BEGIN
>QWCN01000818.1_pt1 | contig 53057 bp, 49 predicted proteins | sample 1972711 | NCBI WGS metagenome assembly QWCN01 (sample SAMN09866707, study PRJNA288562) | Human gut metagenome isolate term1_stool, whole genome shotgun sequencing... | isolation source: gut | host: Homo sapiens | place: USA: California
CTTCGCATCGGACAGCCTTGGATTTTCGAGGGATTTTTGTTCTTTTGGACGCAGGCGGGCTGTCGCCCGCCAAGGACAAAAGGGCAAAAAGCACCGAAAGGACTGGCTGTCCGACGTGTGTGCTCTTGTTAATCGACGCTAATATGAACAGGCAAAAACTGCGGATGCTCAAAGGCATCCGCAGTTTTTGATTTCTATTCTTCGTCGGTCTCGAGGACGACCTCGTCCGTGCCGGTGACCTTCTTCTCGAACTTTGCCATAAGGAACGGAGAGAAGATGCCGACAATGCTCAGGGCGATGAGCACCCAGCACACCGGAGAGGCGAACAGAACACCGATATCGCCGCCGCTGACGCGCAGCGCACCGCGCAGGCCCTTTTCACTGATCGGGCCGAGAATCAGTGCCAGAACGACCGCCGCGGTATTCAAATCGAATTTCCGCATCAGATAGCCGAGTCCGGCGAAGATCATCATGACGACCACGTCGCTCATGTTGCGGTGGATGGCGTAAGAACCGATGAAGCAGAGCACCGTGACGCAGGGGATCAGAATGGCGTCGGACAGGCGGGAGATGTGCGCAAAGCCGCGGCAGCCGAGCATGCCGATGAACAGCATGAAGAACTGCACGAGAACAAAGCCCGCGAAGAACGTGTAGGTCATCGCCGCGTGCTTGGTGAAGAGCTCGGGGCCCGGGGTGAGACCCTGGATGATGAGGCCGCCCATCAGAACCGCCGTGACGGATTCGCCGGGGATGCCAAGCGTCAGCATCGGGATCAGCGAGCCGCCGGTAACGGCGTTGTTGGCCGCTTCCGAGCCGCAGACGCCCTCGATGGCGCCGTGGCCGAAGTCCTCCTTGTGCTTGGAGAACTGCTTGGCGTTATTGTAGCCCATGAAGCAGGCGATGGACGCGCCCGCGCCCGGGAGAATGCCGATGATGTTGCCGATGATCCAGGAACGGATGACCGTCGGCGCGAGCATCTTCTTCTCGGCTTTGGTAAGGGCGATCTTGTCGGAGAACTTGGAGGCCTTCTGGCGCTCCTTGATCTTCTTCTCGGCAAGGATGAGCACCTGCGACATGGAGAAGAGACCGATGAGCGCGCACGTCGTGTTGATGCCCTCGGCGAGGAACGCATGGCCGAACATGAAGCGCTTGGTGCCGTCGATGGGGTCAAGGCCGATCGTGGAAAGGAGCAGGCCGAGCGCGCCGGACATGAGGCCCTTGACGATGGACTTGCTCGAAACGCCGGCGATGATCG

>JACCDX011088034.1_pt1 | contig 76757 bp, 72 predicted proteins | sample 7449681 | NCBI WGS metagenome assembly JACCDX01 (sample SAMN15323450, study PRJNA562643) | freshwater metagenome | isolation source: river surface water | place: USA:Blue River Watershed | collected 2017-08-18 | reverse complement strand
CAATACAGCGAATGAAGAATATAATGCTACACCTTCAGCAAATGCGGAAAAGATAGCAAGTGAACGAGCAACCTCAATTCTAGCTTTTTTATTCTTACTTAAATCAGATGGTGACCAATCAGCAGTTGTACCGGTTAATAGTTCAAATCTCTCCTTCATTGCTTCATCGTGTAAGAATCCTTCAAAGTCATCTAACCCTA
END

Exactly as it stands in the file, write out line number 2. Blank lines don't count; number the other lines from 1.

CTTCGCATCGGACAGCCTTGGATTTTCGAGGGATTTTTGTTCTTTTGGACGCAGGCGGGCTGTCGCCCGCCAAGGACAAAAGGGCAAAAAGCACCGAAAGGACTGGCTGTCCGACGTGTGTGCTCTTGTTAATCGACGCTAATATGAACAGGCAAAAACTGCGGATGCTCAAAGGCATCCGCAGTTTTTGATTTCTATTCTTCGTCGGTCTCGAGGACGACCTCGTCCGTGCCGGTGACCTTCTTCTCGAACTTTGCCATAAGGAACGGAGAGAAGATGCCGACAATGCTCAGGGCGATGAGCACCCAGCACACCGGAGAGGCGAACAGAACACCGATATCGCCGCCGCTGACGCGCAGCGCACCGCGCAGGCCCTTTTCACTGATCGGGCCGAGAATCAGTGCCAGAACGACCGCCGCGGTATTCAAATCGAATTTCCGCATCAGATAGCCGAGTCCGGCGAAGATCATCATGACGACCACGTCGCTCATGTTGCGGTGGATGGCGTAAGAACCGATGAAGCAGAGCACCGTGACGCAGGGGATCAGAATGGCGTCGGACAGGCGGGAGATGTGCGCAAAGCCGCGGCAGCCGAGCATGCCGATGAACAGCATGAAGAACTGCACGAGAACAAAGCCCGCGAAGAACGTGTAGGTCATCGCCGCGTGCTTGGTGAAGAGCTCGGGGCCCGGGGTGAGACCCTGGATGATGAGGCCGCCCATCAGAACCGCCGTGACGGATTCGCCGGGGATGCCAAGCGTCAGCATCGGGATCAGCGAGCCGCCGGTAACGGCGTTGTTGGCCGCTTCCGAGCCGCAGACGCCCTCGATGGCGCCGTGGCCGAAGTCCTCCTTGTGCTTGGAGAACTGCTTGGCGTTATTGTAGCCCATGAAGCAGGCGATGGACGCGCCCGCGCCCGGGAGAATGCCGATGATGTTGCCGATGATCCAGGAACGGATGACCGTCGGCGCGAGCATCTTCTTCTCGGCTTTGGTAAGGGCGATCTTGTCGGAGAACTTGGAGGCCTTCTGGCGCTCCTTGATCTTCTTCTCGGCAAGGATGAGCACCTGCGACATGGAGAAGAGACCGATGAGCGCGCACGTCGTGTTGATGCCCTCGGCGAGGAACGCATGGCCGAACATGAAGCGCTTGGTGCCGTCGATGGGGTCAAGGCCGATCGTGGAAAGGAGCAGGCCGAGCGCGCCGGACATGAGGCCCTTGACGATGGACTTGCTCGAAACGCCGGCGATGATCG